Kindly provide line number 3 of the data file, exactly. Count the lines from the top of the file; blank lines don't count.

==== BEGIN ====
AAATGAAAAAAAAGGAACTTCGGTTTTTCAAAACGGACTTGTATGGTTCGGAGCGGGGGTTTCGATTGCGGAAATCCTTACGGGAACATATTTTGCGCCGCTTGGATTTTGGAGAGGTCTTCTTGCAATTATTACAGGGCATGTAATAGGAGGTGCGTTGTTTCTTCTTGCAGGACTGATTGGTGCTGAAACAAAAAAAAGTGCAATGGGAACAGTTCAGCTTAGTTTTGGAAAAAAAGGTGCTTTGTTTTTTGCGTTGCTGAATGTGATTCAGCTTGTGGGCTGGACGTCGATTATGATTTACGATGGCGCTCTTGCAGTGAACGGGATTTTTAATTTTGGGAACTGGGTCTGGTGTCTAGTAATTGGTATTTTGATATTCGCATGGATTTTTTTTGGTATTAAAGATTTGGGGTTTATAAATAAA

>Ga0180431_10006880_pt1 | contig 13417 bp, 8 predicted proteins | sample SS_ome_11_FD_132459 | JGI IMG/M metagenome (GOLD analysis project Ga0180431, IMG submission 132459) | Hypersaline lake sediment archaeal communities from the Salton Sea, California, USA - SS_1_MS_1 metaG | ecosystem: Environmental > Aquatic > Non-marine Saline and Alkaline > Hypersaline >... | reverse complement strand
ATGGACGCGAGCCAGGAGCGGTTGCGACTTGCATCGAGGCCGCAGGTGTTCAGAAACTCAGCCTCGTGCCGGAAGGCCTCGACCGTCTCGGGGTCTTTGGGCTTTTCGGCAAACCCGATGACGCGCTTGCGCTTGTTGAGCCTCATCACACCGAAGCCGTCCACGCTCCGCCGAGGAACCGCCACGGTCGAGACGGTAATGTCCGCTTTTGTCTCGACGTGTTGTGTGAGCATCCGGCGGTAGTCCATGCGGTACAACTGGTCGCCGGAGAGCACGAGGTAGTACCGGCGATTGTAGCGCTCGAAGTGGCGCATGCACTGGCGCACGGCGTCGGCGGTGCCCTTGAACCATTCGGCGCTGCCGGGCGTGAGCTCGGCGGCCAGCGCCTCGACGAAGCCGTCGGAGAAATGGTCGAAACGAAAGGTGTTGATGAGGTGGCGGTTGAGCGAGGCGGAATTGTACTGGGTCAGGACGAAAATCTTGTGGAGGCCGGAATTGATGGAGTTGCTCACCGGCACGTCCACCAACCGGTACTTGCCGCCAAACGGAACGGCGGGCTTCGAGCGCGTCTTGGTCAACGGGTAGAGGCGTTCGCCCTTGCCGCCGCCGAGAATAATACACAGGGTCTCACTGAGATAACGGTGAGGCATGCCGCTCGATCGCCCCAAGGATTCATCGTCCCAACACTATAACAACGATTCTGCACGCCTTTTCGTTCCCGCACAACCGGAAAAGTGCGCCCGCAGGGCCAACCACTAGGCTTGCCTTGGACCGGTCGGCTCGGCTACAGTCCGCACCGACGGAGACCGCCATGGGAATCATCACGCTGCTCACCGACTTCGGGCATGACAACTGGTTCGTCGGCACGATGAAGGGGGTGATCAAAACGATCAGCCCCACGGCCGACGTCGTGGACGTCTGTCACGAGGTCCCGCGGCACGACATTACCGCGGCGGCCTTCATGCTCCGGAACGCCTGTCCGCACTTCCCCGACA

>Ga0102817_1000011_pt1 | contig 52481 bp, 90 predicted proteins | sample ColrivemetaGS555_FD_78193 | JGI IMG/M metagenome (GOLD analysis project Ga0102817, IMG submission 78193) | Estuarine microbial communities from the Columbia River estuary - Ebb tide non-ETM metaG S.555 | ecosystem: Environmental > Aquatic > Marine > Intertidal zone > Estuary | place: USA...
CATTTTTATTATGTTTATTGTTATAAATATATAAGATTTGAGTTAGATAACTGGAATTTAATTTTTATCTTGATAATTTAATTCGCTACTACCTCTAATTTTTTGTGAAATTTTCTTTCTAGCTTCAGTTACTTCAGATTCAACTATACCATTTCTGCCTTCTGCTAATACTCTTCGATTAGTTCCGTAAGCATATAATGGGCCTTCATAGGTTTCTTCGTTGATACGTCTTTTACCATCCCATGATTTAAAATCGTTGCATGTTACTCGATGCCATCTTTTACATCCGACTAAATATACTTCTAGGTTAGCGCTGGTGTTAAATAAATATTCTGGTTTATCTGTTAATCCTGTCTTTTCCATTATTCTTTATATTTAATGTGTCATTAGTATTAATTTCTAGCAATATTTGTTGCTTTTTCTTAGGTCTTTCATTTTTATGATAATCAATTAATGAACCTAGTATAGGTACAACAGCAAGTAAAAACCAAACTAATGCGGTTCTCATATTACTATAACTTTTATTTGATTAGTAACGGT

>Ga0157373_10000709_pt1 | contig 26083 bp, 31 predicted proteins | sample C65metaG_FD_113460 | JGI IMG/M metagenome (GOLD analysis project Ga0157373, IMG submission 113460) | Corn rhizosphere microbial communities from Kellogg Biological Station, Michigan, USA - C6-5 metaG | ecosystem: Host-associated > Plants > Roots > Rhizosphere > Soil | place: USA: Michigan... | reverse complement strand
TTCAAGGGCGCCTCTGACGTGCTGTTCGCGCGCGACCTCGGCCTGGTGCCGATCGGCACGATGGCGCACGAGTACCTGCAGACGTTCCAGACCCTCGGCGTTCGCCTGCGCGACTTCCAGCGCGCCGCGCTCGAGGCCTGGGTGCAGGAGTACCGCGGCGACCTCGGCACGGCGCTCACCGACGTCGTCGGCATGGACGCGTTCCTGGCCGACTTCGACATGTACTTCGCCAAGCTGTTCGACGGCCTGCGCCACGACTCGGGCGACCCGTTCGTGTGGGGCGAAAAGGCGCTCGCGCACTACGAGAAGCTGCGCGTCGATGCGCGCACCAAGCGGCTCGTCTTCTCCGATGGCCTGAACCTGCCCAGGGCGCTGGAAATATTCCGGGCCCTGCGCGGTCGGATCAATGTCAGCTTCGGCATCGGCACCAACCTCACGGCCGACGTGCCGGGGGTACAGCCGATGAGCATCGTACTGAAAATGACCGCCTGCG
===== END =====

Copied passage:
ATGGACGCGAGCCAGGAGCGGTTGCGACTTGCATCGAGGCCGCAGGTGTTCAGAAACTCAGCCTCGTGCCGGAAGGCCTCGACCGTCTCGGGGTCTTTGGGCTTTTCGGCAAACCCGATGACGCGCTTGCGCTTGTTGAGCCTCATCACACCGAAGCCGTCCACGCTCCGCCGAGGAACCGCCACGGTCGAGACGGTAATGTCCGCTTTTGTCTCGACGTGTTGTGTGAGCATCCGGCGGTAGTCCATGCGGTACAACTGGTCGCCGGAGAGCACGAGGTAGTACCGGCGATTGTAGCGCTCGAAGTGGCGCATGCACTGGCGCACGGCGTCGGCGGTGCCCTTGAACCATTCGGCGCTGCCGGGCGTGAGCTCGGCGGCCAGCGCCTCGACGAAGCCGTCGGAGAAATGGTCGAAACGAAAGGTGTTGATGAGGTGGCGGTTGAGCGAGGCGGAATTGTACTGGGTCAGGACGAAAATCTTGTGGAGGCCGGAATTGATGGAGTTGCTCACCGGCACGTCCACCAACCGGTACTTGCCGCCAAACGGAACGGCGGGCTTCGAGCGCGTCTTGGTCAACGGGTAGAGGCGTTCGCCCTTGCCGCCGCCGAGAATAATACACAGGGTCTCACTGAGATAACGGTGAGGCATGCCGCTCGATCGCCCCAAGGATTCATCGTCCCAACACTATAACAACGATTCTGCACGCCTTTTCGTTCCCGCACAACCGGAAAAGTGCGCCCGCAGGGCCAACCACTAGGCTTGCCTTGGACCGGTCGGCTCGGCTACAGTCCGCACCGACGGAGACCGCCATGGGAATCATCACGCTGCTCACCGACTTCGGGCATGACAACTGGTTCGTCGGCACGATGAAGGGGGTGATCAAAACGATCAGCCCCACGGCCGACGTCGTGGACGTCTGTCACGAGGTCCCGCGGCACGACATTACCGCGGCGGCCTTCATGCTCCGGAACGCCTGTCCGCACTTCCCCGACA